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Liberia’s ‘best-connected lawyer’ arrested in UK-linked bribe probe

Image courtesy of Sherman & ShermanA Liberian lawyer who heads the country’s ruling party was arrested Wednesday for allegedly paying bribes on behalf of a UK-listed mining company once chaired by former England cricket star Phil Edmonds.

Varney Sherman, left, head of his own law firm, is often described as the west African country’s best-connected lawyer, the Guardian said.

He was arrested Wednesday in the capital Monrovia.

Global Witness, the anti-corruption NGO, published a detailed report this month about Edmonds and his business partner, Andrew Groves. The report was based on leaked files.

Global Witness said it appeared a company controlled by Edmonds and Groves, Sable Mining Africa Limited, had paid bribes in Liberia and employed several local officials. “When the law got in their way in Liberia, they paid bribes to change it,” the NGO said.

Sable Mining is listed on London’s AIM exchange.

Global Witness said said the leaked documents include “a spreadsheet listing bribes to top Liberian officials, messages orchestrating stock market scams through offshore companies, and a forensic report detailing their security agent’s hacking operations.” 

The company, along with Edmonds and Groves, have denied any wrongdoing.

Sherman has also denied the bribery allegations.

A grand jury in Liberia Wednesday also reportedly indicted the speaker of parliament and Sable Mining.

The Guardian said it has seen the leaked files. Included is a confidential email sent in August 2010 by Sherman in his role as Sable’s lawyer.

The Guardian said,

The message entitled “CONFIDENTIAL – Sable Mining’s Account with Sherman,” lists a series of transactions, including: payments as high as $50,000 (£34,000) that appear to have been made to several well-placed Liberian officials; plus a transfer for $75,000 that is labelled “Payment (facilitation) revised PPCC Act” – seemingly a reference to the country’s Public Procurement and Concession Commission Act, which impacted on mining rights.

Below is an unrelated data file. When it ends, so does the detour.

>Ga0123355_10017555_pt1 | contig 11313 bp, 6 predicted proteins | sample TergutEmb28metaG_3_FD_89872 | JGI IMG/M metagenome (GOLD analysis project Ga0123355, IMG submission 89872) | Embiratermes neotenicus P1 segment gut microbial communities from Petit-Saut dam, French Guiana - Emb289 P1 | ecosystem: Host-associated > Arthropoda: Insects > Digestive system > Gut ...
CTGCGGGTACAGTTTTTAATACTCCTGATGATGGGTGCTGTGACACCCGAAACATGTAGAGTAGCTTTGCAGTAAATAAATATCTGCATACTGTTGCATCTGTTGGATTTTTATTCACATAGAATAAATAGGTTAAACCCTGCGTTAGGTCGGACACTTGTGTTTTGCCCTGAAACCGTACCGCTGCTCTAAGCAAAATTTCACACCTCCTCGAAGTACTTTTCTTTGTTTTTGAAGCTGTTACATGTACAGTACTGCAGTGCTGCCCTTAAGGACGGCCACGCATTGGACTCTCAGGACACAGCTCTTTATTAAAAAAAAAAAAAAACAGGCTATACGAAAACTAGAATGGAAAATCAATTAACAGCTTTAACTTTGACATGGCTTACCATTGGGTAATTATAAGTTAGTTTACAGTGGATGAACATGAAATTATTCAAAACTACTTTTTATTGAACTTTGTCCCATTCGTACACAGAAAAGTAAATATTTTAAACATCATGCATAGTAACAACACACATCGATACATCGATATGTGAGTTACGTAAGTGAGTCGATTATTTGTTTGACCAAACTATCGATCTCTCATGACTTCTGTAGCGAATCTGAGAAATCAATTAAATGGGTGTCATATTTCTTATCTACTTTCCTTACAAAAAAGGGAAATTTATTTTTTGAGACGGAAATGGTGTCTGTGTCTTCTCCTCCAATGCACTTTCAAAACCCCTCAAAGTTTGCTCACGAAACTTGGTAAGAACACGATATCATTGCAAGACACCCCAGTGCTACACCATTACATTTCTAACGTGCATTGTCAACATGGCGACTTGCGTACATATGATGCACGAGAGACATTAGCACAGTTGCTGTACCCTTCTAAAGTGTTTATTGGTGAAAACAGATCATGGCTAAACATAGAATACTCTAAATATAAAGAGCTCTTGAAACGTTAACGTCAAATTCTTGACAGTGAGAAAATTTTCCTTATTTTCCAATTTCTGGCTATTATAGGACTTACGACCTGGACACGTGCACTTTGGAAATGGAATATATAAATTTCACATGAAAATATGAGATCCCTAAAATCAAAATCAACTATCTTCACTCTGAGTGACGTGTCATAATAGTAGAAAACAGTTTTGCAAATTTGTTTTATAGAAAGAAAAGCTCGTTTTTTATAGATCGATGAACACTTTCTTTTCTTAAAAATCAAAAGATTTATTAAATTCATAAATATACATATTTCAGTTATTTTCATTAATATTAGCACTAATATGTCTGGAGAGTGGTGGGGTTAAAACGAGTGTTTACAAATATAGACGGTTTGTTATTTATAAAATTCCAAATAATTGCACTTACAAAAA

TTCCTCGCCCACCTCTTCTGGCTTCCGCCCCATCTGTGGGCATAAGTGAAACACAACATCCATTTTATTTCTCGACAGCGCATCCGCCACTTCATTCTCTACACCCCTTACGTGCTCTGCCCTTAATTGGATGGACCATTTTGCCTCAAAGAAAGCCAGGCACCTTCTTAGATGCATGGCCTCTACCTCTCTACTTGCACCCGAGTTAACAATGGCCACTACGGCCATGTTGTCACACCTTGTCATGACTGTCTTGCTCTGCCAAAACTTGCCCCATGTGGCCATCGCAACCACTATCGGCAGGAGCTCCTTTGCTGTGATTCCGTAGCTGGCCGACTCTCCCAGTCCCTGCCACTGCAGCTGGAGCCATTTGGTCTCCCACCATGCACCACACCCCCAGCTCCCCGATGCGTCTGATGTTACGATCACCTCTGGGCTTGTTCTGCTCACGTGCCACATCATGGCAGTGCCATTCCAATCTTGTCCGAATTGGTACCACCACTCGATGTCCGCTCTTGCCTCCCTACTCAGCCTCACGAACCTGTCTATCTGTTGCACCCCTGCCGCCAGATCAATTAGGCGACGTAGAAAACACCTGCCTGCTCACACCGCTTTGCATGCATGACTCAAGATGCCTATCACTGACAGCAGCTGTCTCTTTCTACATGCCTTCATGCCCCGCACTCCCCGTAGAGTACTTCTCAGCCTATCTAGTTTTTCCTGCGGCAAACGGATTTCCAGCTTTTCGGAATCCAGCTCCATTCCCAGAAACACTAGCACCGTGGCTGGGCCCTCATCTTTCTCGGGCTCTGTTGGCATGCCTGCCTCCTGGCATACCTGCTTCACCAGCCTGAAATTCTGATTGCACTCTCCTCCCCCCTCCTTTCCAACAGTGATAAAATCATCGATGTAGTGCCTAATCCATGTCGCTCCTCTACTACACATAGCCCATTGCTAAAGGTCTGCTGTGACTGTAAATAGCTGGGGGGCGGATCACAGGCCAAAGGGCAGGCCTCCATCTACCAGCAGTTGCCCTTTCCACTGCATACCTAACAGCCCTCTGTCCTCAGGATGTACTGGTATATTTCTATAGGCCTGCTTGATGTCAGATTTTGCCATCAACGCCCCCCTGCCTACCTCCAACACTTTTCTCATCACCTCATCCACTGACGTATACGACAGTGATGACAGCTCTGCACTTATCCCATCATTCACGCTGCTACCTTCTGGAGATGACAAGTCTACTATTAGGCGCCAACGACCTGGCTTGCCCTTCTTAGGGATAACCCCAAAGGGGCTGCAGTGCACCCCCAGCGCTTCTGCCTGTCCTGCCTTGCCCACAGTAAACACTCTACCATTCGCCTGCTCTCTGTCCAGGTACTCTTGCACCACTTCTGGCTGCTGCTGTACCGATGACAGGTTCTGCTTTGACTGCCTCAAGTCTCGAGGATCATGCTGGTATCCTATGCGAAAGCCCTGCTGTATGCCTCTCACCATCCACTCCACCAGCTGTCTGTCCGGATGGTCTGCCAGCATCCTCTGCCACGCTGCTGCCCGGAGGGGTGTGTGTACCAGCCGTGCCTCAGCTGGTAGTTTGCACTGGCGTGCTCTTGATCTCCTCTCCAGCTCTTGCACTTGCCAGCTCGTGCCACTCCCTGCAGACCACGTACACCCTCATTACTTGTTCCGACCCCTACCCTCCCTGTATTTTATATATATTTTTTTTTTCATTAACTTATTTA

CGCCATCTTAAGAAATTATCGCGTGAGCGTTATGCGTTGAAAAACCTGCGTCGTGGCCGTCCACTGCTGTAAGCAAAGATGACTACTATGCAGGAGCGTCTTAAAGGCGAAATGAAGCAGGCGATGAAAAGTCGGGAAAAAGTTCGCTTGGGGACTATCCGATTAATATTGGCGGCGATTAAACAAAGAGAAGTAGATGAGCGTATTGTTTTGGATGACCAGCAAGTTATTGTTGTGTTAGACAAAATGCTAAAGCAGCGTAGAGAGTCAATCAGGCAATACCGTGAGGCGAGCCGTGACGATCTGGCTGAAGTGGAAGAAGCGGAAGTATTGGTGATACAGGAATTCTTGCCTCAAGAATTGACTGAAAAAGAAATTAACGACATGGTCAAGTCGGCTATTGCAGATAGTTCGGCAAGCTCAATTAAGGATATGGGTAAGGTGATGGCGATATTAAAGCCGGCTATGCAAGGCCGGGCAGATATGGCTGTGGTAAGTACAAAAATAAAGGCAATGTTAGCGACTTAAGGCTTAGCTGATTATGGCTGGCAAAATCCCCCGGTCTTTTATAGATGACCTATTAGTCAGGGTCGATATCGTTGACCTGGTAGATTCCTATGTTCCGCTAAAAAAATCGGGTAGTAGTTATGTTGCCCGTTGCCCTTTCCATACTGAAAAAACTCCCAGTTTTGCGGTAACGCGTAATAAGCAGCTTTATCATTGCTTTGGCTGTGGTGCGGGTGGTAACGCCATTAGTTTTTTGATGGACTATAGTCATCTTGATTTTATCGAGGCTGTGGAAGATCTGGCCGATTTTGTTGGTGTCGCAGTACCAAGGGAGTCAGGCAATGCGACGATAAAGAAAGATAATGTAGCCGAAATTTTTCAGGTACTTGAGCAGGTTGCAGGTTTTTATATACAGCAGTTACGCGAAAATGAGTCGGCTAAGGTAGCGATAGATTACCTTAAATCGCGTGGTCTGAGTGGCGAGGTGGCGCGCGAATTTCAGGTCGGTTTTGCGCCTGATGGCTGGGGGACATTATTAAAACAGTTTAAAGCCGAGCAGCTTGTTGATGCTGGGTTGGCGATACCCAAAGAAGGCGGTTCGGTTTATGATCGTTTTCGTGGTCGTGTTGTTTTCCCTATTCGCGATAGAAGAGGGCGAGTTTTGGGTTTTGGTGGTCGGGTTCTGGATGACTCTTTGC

When the payments referred to in the email were made, the Guardian said, Groves was chief executive and Edmonds was chairman of Sable.

Edmonds resigned as chairman of Sable in 2014. Groves still serves as chief executive. Both now live outside the UK, according to a letter they sent to Global Witness.

They were both born in the former Rhodesia, Edmonds in what is now Zambia and Groves in what is now Zimbabwe.

Edmonds went to Cambridge and then became famous as a cricket player for England’s national team. After his cricket career, he went into business with Groves. Together they formed nine companies that were traded on the AIM stock exchange.

Global Witness said it conducted a year-long investigation and received leaked emails from several sources.

“We saw [the emails] in their original electronic form,” Global Witness said, “which meant we could add another layer of authentication by analysing the metadata — IP addresses buried in electronic messages that track the route between sender and recipient.”

The NGO said it found “evidence of serial bribery in Liberia.”

Edmonds and Groves told Global Witness the allegations were based on testimony “from discredited, disaffected and biased former business associates,” accepted as fact without due investigation.

Global Witness said although “a dossier on fraud and corruption allegations at . . . Sable Mining was submitted to the Serious Fraud Office in 2013, no action appears to have been taken.”


Richard L. Cassin is the publisher and editor of the FCPA Blog. He’ll be the keynote speaker at the FCPA Blog NYC Conference 2016

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